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tweet right now. let's all go see equalizer 2, nobody is going to show up. people came because they feel the same frustration. they are not finding opportunities to protest. when people protest sander sanders in a restaurant, or steve bannon in a grocery store. you can't go to a trump protest. he says, if someone wants to beat him up, i will pay their legal bills. >> clarify the statements there. >> to answer the second part first, there doesn't need to be clarity. he was crystal clear. everything that has happened since then, is his staff twisting his arm it is not genuine. what he said on monday is what he thinks. it is appalling. i don't know if we have run out of words to talk about what he said, frankly, what he didn't
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say. while it is tough to stand there next to a fellow world leader and call them out, that is what job entails. donald trump is a big talker. he is not a bully. with a bully, you push back. he talks big about someone like marco rubeio, or anyone on tv that he is hitting, when he is next to them. he is all smiles. he is a coward. >> the president continues to try to place blame on democrats, leaving themselves vulnerable to being hacked. what is your reaction to that? >> it is ridiculous. he is blaming the victim. he has taken no, assuming his responsibility to protect america, what is ironic, what will be ironic, if the democrats take back either side of kpg,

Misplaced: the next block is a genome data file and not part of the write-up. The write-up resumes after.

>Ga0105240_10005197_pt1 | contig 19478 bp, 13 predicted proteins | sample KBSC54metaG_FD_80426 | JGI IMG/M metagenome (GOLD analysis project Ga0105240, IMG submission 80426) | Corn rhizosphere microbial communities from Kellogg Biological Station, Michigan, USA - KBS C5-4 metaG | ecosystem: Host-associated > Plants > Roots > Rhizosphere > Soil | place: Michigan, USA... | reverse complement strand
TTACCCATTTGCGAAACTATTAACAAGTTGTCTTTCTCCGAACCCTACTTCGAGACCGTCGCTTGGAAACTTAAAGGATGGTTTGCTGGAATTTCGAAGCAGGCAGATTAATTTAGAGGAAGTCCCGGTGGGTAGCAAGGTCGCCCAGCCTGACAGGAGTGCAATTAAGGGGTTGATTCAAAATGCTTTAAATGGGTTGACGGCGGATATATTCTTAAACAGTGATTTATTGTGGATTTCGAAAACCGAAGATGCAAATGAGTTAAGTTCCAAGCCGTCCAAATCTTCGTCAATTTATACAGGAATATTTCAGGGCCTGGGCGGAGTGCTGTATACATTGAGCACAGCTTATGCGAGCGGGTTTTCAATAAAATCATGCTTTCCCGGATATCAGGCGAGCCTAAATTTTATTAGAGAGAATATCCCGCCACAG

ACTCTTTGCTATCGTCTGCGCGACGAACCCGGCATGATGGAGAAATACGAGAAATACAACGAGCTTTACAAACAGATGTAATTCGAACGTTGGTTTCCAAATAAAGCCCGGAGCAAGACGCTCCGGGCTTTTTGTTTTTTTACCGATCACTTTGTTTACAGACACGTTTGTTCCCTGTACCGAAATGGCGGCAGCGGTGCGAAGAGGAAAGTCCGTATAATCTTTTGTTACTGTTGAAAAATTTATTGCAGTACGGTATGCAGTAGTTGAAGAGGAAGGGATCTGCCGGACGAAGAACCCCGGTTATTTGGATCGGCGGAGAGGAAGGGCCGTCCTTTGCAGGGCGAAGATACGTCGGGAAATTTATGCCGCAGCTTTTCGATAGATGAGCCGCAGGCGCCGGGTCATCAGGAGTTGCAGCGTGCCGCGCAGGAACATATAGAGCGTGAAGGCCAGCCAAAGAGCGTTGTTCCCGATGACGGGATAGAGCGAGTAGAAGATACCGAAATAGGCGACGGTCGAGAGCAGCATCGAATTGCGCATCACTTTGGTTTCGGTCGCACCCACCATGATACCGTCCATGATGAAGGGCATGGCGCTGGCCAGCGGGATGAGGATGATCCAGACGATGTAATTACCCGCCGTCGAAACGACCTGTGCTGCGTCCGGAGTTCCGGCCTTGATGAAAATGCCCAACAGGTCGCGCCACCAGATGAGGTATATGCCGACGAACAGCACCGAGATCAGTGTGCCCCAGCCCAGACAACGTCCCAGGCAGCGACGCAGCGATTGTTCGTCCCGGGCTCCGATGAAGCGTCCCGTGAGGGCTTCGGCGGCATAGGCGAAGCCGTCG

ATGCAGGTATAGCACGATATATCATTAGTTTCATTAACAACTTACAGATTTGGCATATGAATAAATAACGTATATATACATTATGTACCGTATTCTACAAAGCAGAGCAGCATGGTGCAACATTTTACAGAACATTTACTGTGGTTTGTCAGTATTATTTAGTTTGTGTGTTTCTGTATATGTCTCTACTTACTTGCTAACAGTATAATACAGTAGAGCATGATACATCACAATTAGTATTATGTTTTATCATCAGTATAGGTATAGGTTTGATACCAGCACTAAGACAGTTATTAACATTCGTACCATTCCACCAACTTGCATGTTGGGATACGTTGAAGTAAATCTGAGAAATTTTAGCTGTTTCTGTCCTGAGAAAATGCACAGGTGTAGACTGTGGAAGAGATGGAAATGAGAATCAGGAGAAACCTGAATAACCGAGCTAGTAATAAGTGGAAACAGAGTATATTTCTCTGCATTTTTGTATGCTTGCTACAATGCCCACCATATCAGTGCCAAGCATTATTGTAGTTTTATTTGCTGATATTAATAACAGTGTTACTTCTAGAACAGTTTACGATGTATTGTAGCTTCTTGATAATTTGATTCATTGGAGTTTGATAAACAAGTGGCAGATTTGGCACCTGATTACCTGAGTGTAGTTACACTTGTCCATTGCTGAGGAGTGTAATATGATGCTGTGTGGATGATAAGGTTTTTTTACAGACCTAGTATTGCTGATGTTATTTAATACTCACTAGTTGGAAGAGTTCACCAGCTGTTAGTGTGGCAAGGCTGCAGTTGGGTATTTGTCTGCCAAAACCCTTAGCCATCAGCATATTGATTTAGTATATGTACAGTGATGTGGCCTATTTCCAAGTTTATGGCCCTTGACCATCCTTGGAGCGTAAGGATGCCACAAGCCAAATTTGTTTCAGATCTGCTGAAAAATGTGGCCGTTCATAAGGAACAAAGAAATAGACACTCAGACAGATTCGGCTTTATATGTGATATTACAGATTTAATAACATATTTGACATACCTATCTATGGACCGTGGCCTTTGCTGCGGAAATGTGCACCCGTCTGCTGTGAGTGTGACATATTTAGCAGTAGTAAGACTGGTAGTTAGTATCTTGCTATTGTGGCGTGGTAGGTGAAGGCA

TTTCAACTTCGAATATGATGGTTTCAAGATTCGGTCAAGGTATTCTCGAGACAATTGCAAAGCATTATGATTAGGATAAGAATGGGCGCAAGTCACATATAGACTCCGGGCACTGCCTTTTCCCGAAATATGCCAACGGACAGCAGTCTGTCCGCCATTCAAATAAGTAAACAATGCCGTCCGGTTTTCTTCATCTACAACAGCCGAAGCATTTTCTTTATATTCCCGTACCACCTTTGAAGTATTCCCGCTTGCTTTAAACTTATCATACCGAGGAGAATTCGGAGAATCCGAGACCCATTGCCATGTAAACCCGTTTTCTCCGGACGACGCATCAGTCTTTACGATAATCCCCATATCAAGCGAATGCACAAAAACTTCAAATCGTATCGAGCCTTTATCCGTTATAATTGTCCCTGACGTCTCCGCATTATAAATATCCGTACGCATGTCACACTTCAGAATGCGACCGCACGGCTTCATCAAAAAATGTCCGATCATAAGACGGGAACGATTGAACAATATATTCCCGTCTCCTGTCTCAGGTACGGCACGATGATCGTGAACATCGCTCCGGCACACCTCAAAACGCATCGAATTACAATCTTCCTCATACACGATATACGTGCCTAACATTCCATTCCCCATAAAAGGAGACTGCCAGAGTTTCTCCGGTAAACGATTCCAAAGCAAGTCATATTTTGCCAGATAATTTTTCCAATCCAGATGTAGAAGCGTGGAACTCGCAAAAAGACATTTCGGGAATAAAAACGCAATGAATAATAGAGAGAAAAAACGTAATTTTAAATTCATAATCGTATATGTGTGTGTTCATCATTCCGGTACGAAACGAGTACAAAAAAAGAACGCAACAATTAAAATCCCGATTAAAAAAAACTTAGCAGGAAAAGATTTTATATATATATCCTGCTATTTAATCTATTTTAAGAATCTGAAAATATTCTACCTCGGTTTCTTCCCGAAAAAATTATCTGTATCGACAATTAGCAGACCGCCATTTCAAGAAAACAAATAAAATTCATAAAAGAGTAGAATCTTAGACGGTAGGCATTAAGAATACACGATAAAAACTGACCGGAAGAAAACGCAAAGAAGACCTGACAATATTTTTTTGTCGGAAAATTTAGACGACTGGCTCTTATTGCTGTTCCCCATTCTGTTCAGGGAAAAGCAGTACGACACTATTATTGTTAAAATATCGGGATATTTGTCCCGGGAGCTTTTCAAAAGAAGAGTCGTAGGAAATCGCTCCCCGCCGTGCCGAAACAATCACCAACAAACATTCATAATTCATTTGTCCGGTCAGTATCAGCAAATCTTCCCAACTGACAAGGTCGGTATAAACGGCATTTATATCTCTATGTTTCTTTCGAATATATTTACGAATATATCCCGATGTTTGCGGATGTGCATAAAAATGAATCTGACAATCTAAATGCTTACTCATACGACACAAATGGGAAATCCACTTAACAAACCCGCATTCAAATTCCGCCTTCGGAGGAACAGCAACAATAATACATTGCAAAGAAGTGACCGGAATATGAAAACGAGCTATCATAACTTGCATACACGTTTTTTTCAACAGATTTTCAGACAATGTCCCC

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are you going to have republicans saying, wait i lost my race because the russians were screwing around. when it beheaves them, they will say it. >> some tapes or material on trump from his visit to russia as a private citizen? >> i don't know him well enough to know that what i know about him. i think he is in donald trump's head. if i said to you, i got something on you. you probably would think he is just saying that let's say you lead a life where you were you know, being urinated on in tapes or paying off hookers or laundering money for russians, you would think, is it possible